• Unrealised valuation gains of $3,725 million, mainly from holdings of foreign exchange as the Australian dollar depreciated later in the year against currencies in which international reserves are held.

Earnings available for distribution amounted to $588 million in 2012/13, comprising underlying earnings less realised valuation losses.

The composition and distribution of the accounting profit in 2012/13, and of historical profits and losses, are summarised in the table on page 72.

Graph showing RBA Profits

Reserves and Distribution

The Reserve Bank Reserve Fund (RBRF), the Bank's permanent general reserve, is established by the Reserve Bank Act. In terms of this Act, sums are credited to the RBRF from earnings available for distribution, as determined by the Treasurer after consulting the Reserve Bank Board. The balance of distributable earnings after any such transfer is payable as a dividend to the Commonwealth.

The RBRF is essentially the Reserve Bank's capital. Its primary purpose is to provide a capacity to absorb losses when it is necessary to do so. The RBRF served this purpose when it was substantially depleted in 2009/10 and 2010/11 by large accounting losses as the exchange rate appreciated. Following these losses, the Reserve Bank Board considered the balance of the RBRF to be below a level appropriate to the market risks on the Bank's balance sheet. The Treasurer determined, after consulting the Board, that $596 million from earnings available for distribution in 2011/12 be transferred to the RBRF with $500 million paid as a dividend to the Commonwealth. In 2012/13, the Treasurer determined that all earnings available for distribution be credited to the RBRF. With this transfer of $588 million, the balance of the RBRF at 30 June 2013 stood at $2,501 million. The Board considers that further transfers to this reserve will be needed in future years to restore its balance to a level that adequately reflects the Bank's risks.

In addition to the RBRF, the Reserve Bank maintains a number of other financial reserves. As noted, unrealised gains are transferred to an unrealised profits reserve where they are retained to absorb future valuation losses or are realised, and become available for distribution, when the relevant assets are sold. Unrealised gains of $3,725 million were transferred in 2012/13 to this reserve, the first time such a transfer has been possible since 2008/09. By contrast with the RBRF, which is a permanent reserve, the balance of the unrealised profits reserve fluctuates in response to movements in the exchange rate or bond yields. This balance is nevertheless available as a buffer to absorb unrealised losses that would occur if the exchange rate appreciated or bond yields rose.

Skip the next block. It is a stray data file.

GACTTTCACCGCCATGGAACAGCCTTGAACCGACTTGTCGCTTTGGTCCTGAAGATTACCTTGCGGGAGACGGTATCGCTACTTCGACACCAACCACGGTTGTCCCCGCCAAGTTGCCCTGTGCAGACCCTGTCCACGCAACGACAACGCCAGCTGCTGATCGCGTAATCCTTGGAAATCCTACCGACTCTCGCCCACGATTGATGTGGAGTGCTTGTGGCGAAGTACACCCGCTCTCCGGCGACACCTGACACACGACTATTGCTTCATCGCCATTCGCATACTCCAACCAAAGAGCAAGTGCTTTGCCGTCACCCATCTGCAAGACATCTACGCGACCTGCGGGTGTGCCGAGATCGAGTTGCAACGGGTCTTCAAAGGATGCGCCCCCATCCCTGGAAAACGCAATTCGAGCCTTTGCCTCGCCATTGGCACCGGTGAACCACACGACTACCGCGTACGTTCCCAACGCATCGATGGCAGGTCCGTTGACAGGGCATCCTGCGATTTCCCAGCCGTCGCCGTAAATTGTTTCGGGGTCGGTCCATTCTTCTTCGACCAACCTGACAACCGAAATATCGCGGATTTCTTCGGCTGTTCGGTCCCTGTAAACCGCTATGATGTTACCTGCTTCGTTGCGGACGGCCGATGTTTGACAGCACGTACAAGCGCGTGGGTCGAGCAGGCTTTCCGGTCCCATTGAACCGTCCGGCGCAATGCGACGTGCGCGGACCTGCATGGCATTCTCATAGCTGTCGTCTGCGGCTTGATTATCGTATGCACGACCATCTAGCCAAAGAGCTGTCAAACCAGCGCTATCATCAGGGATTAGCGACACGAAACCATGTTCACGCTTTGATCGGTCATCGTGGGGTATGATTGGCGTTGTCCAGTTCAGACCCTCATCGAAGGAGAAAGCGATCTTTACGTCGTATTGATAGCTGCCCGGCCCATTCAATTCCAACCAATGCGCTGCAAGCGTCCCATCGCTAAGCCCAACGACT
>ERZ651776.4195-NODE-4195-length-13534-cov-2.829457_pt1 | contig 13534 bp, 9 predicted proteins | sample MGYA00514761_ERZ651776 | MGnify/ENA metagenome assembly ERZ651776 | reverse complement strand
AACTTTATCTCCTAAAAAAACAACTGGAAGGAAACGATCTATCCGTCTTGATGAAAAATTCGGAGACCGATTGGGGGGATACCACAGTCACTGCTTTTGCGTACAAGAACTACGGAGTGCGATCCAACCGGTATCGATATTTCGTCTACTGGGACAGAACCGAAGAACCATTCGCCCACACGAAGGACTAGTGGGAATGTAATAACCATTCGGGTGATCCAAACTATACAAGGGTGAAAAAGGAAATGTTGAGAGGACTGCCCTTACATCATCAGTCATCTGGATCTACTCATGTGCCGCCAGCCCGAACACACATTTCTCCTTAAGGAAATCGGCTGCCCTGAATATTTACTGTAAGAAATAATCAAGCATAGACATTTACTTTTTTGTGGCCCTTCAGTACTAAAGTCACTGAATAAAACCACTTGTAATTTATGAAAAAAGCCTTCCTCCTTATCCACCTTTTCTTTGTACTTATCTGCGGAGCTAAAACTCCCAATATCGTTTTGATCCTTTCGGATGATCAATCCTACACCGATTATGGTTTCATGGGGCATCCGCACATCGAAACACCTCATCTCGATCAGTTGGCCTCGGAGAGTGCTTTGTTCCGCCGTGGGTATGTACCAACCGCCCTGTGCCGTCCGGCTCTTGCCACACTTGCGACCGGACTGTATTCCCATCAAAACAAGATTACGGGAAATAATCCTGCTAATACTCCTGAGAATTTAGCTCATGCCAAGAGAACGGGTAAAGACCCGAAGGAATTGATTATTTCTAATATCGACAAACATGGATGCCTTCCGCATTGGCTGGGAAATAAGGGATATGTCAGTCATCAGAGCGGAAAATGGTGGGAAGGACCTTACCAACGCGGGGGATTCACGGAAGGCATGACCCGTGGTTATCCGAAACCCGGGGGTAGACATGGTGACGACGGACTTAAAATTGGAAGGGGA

Asset revaluation reserves are held for non-traded assets such as gold holdings, property, plant and equipment. Balances in these reserves represent the difference between the market value of these assets and the cost at which they were acquired. The total balance in these reserves stood at $3,705 million at 30 June 2013, $670 million lower than a year earlier, mainly reflecting the fall in the Australian dollar value of the Bank's holdings of gold.

The balance of the RBRF plus asset revaluation reserves and unrealised profits reserves stood at 10.1 per cent of total assets at 30 June 2013.

The Reserve Bank's financial statements (and accompanying Notes to the Financial Statements) for the 2012/13 financial year were prepared in accordance with AAS, consistent with the Finance Minister's Orders issued under the Commonwealth Authorities and Companies Act 1997.

Composition and Distribution of Reserve Bank Profits
$ million
Composition of profits Distribution of profits Payments to government
Transfer to/from(–)
Realised gains and
losses (–)(a)
gains and
profit or
Reserve Bank
Reserve Fund
1997/98 1,750 966 1,687 4,403   1,687 −558 548 2,726   1,700 1,700
1998/99 1,816 2,283 −2,773 1,326   −2,349 −1 3,676   2,726 2,726
1999/00 1,511 −708 1,489 2,292   1,489 803   3,000 3,000
2000/01 1,629 1,200 320 3,149   320 −5 2,834   803 676 1,479
2001/02 1,400 479 −11 1,868   −11 −10 1,889   2,834 2,834
2002/03 1,238 1,157 −222 2,173   −222 −2 133 2,264   1,889 1,889
2003/04 882 −188 1,261 1,955   1,261 694   1,300 1,300
2004/05 997 366 −1,289 74   −1,289 1,363   374 964 1,338
2005/06 1,156 4 933 2,093   933 −17 1,177   1,063 320 1,383
2006/07 1,381 72 −2,846 −1,393   −2,475 −3 1,085   1,177 300 1,477
2007/08 2,068 614 −1,252 1,430   27 1,403   1,085 1,085
2008/09 2,150 4,404 2,252 8,806   2,252 577 5,977   1,403 1,403
2009/10 866 −128 −3,666 −2,928   −2,248 −680   5,227 5,227
2010/11 897 −1,135 −4,651 −4,889   −23 −4,866   750 750
2011/12 710 405 −39 1,076   −20 596 500  
2012/13 723 −135 3,725 4,313   3,725 588   500 500

(a) Excludes gains or losses realised from the sale of fixed assets that had been held in Asset Revaluation Reserves

Source: RBA